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👚 The downfall of Victoria's Secret
AND: Aliens, YEEZY Gap & Dior
Victoria’s Secret ain’t so “secret" anymore. Wild connections to Jeffrey Epstein, distasteful marketing practices, and difficulties tackling the e-commerce market have caused a free-fall of a once-coveted brand.
So what actually happened?
So. Many. Things.
At this point, it’s hard to count. I did some digging to summarize what happened to the company that, at one point, was doing billions of dollars in sales a year.
Check out the story after the jump… and don’t forget about those upcoming product drops! There’s a ton out there as we’re starting to see fall collections pop up.
brand of the week
the downfall of Victoria’s Secret
what’s in my closet
what’s on the coffee table
upcoming product drops
interested in advertising? click here
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🧺 brand of the week: Off Hours
The label ‘loungewear’ has always felt uninspired by founders Rebecca Zhou and David McGillivray. They wanted Off Hours to be much more than just “sleepwear.” So they decided to make their own category: “inactive-wear.”
The focus is really comfortable clothes for wearing at home. We all know being active is an important part of a healthy happy life. But with more attention being spent on recovery, they've decided to tackle the underrepresented: rest and self-care. Their goal is to help you switch off, whatever that looks like for you.
The first product they’ve developed is their signature ‘The Homecoat’. It’s a quilted robe that’s the closest you can get to actually wearing your comforter without cutting a couple of arm holes in it. The Homecoat was born from an obvious realization that we’re not just sleeping in our sleepwear. When we come home after a long day we want to put on something comfortable. Yet, most options are either ugly and frumpy, extra lacey and frilly, or just some ancient thing that’s managed to survive multiple Good Will clear-outs. So they set out to create their own––something which was super soft, practical, yet also had a design sensibility to it (something you wouldn’t mind being seen in by the delivery guy).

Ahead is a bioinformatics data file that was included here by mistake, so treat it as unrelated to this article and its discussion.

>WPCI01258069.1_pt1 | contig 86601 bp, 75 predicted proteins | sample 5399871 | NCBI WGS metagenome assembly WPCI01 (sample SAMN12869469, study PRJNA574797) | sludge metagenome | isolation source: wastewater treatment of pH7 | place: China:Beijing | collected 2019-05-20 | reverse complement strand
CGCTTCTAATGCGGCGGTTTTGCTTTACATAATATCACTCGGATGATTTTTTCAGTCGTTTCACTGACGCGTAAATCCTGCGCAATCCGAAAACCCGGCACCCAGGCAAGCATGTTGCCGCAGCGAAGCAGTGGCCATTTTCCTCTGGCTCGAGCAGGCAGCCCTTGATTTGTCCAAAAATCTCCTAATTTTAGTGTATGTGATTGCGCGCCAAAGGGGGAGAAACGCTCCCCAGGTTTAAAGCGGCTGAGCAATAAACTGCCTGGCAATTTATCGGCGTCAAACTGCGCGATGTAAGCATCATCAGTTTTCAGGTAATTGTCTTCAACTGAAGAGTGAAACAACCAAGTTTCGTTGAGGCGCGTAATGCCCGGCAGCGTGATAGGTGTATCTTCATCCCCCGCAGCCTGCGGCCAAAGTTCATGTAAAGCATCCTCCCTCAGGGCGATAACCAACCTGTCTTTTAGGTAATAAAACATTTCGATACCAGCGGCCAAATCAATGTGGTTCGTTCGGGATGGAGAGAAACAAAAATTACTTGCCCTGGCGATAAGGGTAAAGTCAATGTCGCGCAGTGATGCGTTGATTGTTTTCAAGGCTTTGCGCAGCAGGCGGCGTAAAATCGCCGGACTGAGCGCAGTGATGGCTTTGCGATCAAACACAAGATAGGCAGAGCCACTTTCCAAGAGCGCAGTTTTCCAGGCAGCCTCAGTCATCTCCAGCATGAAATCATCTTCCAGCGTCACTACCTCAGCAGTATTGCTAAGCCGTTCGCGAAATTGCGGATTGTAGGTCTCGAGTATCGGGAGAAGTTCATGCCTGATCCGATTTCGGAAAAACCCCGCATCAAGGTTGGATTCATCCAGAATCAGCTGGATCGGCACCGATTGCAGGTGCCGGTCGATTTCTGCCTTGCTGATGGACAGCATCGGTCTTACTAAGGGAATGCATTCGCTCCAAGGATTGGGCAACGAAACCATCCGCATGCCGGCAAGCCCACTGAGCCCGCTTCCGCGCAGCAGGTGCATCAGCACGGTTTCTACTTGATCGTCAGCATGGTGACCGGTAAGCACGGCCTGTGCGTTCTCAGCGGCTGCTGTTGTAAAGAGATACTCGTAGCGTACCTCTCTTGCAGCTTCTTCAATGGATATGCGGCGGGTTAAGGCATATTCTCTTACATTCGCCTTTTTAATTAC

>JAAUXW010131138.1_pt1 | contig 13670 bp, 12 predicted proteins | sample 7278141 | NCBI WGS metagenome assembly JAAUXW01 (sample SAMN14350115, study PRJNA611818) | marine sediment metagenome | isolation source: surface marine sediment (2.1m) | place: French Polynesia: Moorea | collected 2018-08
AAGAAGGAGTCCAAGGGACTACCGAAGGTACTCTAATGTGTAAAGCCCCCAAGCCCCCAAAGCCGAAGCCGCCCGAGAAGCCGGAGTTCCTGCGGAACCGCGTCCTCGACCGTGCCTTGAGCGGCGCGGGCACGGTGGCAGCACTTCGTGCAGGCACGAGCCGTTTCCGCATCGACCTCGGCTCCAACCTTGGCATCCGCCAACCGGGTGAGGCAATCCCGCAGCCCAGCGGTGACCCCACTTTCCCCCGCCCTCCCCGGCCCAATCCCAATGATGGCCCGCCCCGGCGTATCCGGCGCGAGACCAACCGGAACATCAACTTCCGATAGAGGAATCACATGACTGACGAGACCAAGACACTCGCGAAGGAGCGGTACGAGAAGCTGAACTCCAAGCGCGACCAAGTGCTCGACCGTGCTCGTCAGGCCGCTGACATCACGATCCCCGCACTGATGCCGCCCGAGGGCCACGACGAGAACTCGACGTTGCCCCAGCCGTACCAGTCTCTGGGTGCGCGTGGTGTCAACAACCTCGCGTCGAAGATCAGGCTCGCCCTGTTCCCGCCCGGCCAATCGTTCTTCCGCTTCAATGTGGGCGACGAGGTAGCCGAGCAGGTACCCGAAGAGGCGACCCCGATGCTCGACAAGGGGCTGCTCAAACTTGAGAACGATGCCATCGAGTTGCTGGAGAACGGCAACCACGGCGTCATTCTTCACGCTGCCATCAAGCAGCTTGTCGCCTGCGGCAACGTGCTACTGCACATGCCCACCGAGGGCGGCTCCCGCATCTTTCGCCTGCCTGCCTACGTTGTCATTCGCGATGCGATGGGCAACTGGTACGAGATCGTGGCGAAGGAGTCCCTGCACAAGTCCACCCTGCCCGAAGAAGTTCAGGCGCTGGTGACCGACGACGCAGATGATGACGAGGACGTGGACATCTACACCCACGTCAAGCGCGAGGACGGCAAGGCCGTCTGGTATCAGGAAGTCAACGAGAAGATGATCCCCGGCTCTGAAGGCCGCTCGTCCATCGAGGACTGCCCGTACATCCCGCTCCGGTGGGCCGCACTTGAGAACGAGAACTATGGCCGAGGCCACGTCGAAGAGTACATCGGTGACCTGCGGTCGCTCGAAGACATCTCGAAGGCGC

👚 the downfall of Victoria’s Secret
Victoria’s Secret was founded in 1977 by American businessman Roy Raymond after he had a terrible experience shopping for his wife. The inspiration for the name of the brand derived from the Victorian era in England. By 1982 the company was making more than $4 million in annual sales but was nearing bankruptcy. That’s when Les Wexner took over.
Les Wexner had a very prominent history at the time. Under his parent company L Brands, he’d already acquired Express and Lane Bryant. He flipped Roy Raymond’s vision, creating a store that was more focused on women than men. And it worked. By the early 1990s, it had become the largest lingerie retailer in the US with 350 stores nationally and sales reaching over $1 billion.
The brand began to cement itself in 1995 when the famous Victoria’s Secret annual show was born. Around the same time, the idea of the Victoria’s Secret “Angel” came into play. Throughout the 90s and early 2000s, its commercials featured heavily made-up and risque-dressed Angels.
Soon the runway show would become more lavish, as model Gisele Bündchen in 2000 walked the runway in what was the most expensive item of lingerie ever created; a $15 million diamond and ruby-encrusted “Fantasy Bra.”